3rd Year Week 1 HTo4

Topic: Bush’s Moon missions


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Moon or Mars? Future of U.S. space program up in air

NASA, White House seek course for future missions

December 05, 2003 — 12:07 p.m.
CAPE CANAVERAL, Fla. (AP) — After decades of watching astronauts circle Earth, space visionaries finally have reason for optimism: NASA and other agencies are working with the White House on a bold, new course of exploration.

Whether the destination is the moon or Mars — or whether any plan actually makes lift-off — remains to be seen. For space buffs, just to get a defined mission would be cause for hope.

"Put it this way: I think we have to continue to move forward and, at least with the discussion that's going on, that's good," said Everett Gibson, a NASA scientist who studied moon rocks from the Apollo astronauts and the Mars meteorite that may hold evidence of past life on the Red Planet.

Gibson's involved with the European-built Mars probe that's on its way to a Christmas Day landing. Two NASA rovers are right behind, scheduled to land on Mars in January.

Neither the White House nor NASA will discuss specifics. Nor will they answer the hopes of pro-space optimists who have been buzzing for weeks over whether President Bush may use the 100th anniversary of the Wright brothers' flight on Dec. 17 as the time for a space announcement.

They will only say the interagency effort began in July. "That work is ongoing and will continue," said Glenn Mahone, NASA's chief spokesman.

The Columbia tragedy helped force a discussion of where NASA should venture beyond the space shuttle and international space station. The panel that investigated the Columbia accident called for a clearly defined long-term mission — a national vision for space that has gone missing for three decades.

Gibson sides with the humans-back-to-the-moon-then-on-to-Mars crowd.

"The moon can be used as a development ground to allow us to better operate on Mars," Gibson said this week.

The moon is just three days away while Mars is at least six months away, and the lunar surface therefore could be a safe place to shake out Martian equipment. Observatories also could be built on the moon, and mining camps could be set up to gather helium-3 for conversion into fuel for use back on Earth.

At the same time, NASA should send robots to Mars to gather rocks and dirt, and return the samples to Earth for study, Gibson contends.

Rep. Bart Gordon, D-Tenn., a senior member of the House Science Committee, also favors a human return to the moon and a Dec. 17 pronouncement. He said he made his views known last month to Vice President Dick Cheney, who quietly is heading up a task force on the future of spaceflight. The congressman said Cheney didn't show the administration's hand.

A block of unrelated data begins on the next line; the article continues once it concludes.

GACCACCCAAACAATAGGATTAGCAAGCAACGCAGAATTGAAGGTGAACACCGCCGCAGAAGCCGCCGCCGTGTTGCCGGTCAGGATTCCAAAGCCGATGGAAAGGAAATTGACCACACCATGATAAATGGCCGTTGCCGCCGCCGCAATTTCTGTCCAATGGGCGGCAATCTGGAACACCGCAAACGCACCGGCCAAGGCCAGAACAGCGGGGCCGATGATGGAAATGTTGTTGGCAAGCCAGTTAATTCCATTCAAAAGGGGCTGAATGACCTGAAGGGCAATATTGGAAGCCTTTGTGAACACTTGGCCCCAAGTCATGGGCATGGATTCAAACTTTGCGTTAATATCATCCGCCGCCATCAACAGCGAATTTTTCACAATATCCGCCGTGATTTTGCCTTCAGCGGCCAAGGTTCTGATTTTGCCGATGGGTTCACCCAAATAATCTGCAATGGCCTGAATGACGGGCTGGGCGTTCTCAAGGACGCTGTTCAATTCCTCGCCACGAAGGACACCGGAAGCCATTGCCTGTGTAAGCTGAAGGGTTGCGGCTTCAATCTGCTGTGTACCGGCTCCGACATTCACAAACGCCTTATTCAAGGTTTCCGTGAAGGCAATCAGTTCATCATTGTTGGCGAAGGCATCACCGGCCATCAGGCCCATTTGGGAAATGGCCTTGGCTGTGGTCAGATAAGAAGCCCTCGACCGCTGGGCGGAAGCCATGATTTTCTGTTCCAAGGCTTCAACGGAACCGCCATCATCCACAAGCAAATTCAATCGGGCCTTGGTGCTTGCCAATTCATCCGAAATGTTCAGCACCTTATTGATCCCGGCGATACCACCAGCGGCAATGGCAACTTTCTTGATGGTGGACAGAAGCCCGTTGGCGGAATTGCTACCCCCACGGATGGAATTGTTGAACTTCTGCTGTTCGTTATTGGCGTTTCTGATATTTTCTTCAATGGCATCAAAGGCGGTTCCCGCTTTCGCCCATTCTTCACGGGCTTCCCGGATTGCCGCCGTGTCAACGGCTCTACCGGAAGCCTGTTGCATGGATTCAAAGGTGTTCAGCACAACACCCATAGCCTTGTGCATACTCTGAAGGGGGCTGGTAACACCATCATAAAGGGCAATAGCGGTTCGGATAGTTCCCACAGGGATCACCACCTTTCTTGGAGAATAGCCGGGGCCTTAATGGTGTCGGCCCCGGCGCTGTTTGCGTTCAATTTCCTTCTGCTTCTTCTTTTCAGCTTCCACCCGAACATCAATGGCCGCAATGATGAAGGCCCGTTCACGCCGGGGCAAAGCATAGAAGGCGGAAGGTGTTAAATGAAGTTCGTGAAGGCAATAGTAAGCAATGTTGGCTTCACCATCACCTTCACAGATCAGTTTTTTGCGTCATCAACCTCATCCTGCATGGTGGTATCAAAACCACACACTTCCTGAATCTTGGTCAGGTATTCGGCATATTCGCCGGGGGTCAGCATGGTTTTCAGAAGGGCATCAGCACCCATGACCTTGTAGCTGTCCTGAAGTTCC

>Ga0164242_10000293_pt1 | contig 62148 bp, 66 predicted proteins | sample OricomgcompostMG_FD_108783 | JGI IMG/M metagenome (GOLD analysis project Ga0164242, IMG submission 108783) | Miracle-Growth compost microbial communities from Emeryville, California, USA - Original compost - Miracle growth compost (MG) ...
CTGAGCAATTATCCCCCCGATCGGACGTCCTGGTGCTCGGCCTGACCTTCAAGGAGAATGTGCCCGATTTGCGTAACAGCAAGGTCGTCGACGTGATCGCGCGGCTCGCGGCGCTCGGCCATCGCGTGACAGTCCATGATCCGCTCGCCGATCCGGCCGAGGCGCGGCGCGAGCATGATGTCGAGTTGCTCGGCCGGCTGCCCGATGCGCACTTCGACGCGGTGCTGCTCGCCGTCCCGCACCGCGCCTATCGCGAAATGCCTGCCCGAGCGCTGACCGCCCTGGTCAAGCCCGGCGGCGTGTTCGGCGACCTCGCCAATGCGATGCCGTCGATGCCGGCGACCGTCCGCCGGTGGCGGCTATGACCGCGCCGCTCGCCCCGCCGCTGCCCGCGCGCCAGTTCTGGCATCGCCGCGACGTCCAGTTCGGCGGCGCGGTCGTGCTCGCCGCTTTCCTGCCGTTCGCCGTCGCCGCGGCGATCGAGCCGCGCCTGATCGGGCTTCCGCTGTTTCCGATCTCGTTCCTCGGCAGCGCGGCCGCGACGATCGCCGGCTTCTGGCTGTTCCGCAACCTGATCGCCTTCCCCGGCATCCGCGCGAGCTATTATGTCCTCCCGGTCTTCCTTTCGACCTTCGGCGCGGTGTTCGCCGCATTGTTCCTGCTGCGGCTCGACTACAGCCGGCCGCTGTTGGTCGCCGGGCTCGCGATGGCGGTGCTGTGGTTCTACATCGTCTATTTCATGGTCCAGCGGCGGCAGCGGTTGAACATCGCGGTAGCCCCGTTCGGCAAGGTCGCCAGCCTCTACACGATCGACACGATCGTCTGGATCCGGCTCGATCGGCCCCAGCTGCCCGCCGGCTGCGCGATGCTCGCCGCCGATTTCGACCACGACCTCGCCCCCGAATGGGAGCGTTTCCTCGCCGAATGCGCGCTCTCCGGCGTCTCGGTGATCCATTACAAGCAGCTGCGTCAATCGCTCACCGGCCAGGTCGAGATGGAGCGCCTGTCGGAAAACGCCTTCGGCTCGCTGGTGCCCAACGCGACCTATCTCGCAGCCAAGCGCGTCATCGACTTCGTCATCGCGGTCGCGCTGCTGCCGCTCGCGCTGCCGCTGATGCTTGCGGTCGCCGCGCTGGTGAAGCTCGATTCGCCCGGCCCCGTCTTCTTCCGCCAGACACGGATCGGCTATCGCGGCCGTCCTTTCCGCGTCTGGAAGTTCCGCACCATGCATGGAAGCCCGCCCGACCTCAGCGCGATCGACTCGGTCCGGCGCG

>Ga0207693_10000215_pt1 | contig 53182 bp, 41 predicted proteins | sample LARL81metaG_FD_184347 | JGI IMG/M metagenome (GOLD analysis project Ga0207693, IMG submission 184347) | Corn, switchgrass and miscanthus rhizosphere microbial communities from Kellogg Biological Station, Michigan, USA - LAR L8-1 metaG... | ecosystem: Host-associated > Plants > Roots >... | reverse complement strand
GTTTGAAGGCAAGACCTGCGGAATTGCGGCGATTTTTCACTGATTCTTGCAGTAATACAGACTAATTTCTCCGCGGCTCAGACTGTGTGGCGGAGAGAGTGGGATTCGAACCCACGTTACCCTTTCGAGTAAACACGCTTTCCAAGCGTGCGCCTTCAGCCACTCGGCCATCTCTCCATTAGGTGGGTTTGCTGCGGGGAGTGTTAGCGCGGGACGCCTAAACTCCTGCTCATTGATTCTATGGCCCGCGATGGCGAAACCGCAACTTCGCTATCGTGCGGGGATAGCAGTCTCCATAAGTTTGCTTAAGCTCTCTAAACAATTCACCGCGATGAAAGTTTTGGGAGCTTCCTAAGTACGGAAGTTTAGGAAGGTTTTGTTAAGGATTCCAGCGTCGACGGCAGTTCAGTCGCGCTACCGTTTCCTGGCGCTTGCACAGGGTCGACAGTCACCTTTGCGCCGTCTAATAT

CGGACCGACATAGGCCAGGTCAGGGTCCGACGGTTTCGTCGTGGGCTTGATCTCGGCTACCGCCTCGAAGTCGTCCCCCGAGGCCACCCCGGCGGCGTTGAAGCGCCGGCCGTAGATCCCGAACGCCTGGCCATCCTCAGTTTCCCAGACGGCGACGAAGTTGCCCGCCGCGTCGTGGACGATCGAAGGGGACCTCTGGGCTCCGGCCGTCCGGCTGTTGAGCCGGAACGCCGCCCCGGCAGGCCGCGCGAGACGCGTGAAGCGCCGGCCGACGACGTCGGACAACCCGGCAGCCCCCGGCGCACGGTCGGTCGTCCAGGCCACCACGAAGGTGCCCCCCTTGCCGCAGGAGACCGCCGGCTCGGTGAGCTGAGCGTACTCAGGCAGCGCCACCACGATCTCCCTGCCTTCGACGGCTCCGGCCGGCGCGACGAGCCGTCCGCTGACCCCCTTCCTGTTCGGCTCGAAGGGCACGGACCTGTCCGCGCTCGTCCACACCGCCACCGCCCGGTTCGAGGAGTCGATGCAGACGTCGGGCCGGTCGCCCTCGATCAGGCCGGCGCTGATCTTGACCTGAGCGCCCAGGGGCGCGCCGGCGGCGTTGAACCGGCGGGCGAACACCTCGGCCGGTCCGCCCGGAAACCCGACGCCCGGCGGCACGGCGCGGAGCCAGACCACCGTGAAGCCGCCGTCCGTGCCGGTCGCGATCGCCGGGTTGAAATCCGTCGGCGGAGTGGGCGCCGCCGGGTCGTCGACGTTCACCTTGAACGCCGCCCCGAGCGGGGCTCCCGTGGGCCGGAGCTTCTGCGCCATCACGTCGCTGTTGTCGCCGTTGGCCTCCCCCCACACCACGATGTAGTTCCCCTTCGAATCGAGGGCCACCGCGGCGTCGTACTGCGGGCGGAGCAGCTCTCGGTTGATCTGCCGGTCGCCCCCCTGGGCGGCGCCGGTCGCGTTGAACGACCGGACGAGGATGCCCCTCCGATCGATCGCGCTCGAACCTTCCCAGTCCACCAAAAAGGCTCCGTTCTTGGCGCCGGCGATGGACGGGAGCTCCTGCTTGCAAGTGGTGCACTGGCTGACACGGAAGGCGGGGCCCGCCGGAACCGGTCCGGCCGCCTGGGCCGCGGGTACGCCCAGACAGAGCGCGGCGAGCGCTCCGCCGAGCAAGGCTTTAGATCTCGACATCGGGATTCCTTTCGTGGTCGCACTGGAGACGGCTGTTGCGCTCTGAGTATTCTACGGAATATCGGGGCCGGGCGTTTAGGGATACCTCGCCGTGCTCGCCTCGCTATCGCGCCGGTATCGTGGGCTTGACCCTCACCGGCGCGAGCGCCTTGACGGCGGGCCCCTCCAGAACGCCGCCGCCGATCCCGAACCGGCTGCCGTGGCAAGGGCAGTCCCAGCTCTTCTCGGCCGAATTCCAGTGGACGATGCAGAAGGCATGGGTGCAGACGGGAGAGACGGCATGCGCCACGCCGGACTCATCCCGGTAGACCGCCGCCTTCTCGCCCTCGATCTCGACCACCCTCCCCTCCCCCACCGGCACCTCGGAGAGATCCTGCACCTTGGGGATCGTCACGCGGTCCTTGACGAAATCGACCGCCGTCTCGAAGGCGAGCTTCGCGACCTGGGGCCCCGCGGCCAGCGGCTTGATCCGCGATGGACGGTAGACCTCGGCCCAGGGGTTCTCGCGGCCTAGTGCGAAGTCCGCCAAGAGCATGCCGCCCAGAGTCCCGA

Gordon sees Mars as a drawn-out affair, and "you can't keep Americans' attention or Congress' appropriation focused on a 20-year goal." The moon, on the other hand, "is an obtainable goal on a reasonable timeframe," he said Thursday.

Besides, other countries like China have their eyes on the moon, Gordon noted, and "we don't want to not be there."

But Robert Zubrin, president of the Mars Society, cringes at the thought of putting the moon first and settling for a robot's exploration of the Red Planet instead of humans.

"For the president to go to Kitty Hawk and stand in the footsteps of the Wright brothers on the 100th anniversary of their flight and the 200th anniversary of Lewis and Clark's expedition and proclaim humans to the moon in 20 years is farcical," Zubrin said.

"Really, how do you inspire the youth of today with a challenge repeating feats their grandparents did?"

Even NASA's astronaut corps is split. Edward Lu, newly returned from the international space station, puts the moon at the forefront of any new exploration. His replacement aboard the outpost, Michael Foale, dreams of Mars.

Zubrin pressed his case before a Senate committee in October. Meanwhile, members of Congress are becoming impatient about the lack of long-term space direction, even as they worry about cost.

The outcome may well be a deliberate steppingstone approach, especially as the war in Iraq drags on.

Bush knows better than anyone what can happen to pie-in-the-sky promises. On the 20th anniversary of the first manned moon landing, his father called for lunar colonies and a Mars expedition. The prohibitively expensive plan went nowhere.

Whatever Bush decides, if anything, and whether he announces it at Kitty Hawk or later, one thing is certain:

It won't be the last word on the subject, Zubrin said, laughing hard.

Friday, December 5, 2003